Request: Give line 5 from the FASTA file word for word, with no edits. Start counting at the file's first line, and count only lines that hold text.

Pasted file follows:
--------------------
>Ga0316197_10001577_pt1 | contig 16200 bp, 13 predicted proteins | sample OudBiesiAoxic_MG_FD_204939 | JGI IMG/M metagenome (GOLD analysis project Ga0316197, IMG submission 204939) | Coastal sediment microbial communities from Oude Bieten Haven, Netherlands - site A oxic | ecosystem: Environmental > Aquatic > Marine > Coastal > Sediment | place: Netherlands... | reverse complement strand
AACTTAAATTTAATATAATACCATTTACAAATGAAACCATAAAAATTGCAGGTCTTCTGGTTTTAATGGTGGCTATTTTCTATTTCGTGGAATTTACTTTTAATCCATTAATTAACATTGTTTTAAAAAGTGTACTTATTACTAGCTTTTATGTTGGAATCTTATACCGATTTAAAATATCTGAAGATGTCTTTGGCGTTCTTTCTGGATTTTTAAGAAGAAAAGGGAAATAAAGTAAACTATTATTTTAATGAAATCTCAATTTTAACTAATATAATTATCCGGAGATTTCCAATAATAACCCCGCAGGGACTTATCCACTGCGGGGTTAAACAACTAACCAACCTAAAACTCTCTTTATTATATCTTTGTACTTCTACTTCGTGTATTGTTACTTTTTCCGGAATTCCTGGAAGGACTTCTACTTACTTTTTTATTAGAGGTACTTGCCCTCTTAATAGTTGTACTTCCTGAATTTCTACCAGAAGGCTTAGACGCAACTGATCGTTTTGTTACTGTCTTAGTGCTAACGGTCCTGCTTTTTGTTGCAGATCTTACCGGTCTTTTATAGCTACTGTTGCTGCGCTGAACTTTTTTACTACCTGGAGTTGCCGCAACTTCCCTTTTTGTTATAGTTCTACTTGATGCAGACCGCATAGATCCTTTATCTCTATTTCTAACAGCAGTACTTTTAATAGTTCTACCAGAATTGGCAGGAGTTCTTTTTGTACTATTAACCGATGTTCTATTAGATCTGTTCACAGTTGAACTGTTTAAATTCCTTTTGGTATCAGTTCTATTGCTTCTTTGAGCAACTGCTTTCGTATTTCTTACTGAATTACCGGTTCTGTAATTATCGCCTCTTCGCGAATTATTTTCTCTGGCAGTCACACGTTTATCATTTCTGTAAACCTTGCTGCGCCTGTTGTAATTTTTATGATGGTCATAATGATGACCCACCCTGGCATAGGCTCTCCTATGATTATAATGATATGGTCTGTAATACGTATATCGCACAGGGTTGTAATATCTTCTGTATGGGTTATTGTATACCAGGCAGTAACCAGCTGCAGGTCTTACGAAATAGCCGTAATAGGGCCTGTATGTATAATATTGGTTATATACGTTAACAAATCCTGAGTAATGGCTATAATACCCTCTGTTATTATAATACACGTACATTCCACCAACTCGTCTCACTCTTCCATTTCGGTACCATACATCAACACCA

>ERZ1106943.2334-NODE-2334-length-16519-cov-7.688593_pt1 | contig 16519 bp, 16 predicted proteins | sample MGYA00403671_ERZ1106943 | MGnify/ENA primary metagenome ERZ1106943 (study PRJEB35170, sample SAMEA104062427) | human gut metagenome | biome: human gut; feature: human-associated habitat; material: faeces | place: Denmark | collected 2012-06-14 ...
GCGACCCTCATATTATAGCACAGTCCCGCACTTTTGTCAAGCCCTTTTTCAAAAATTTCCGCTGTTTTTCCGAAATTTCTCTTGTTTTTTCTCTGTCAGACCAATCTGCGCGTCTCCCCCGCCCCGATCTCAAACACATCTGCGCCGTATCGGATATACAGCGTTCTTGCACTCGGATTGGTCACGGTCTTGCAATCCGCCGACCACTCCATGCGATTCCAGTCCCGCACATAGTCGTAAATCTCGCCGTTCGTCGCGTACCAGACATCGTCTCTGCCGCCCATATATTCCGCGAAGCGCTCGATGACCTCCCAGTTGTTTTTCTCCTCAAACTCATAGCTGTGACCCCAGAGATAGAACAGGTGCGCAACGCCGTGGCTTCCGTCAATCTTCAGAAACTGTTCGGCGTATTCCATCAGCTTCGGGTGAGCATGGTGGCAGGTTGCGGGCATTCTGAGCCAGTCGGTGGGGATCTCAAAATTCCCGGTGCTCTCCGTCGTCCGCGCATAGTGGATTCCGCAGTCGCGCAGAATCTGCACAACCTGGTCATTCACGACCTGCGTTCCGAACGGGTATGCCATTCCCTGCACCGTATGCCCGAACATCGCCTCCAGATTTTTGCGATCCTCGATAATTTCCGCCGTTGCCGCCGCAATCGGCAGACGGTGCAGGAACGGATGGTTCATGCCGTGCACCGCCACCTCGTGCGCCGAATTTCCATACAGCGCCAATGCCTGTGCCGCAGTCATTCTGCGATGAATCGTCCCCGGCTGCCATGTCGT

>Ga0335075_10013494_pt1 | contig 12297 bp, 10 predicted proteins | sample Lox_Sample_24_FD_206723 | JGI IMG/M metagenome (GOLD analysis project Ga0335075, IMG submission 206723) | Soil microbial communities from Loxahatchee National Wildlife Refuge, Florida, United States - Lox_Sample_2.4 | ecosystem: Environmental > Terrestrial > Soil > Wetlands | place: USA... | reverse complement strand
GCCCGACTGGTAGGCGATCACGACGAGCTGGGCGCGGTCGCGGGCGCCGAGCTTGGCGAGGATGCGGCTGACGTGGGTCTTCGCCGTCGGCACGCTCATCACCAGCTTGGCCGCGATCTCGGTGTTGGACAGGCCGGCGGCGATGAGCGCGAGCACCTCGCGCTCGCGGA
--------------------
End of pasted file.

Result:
>Ga0335075_10013494_pt1 | contig 12297 bp, 10 predicted proteins | sample Lox_Sample_24_FD_206723 | JGI IMG/M metagenome (GOLD analysis project Ga0335075, IMG submission 206723) | Soil microbial communities from Loxahatchee National Wildlife Refuge, Florida, United States - Lox_Sample_2.4 | ecosystem: Environmental > Terrestrial > Soil > Wetlands | place: USA... | reverse complement strand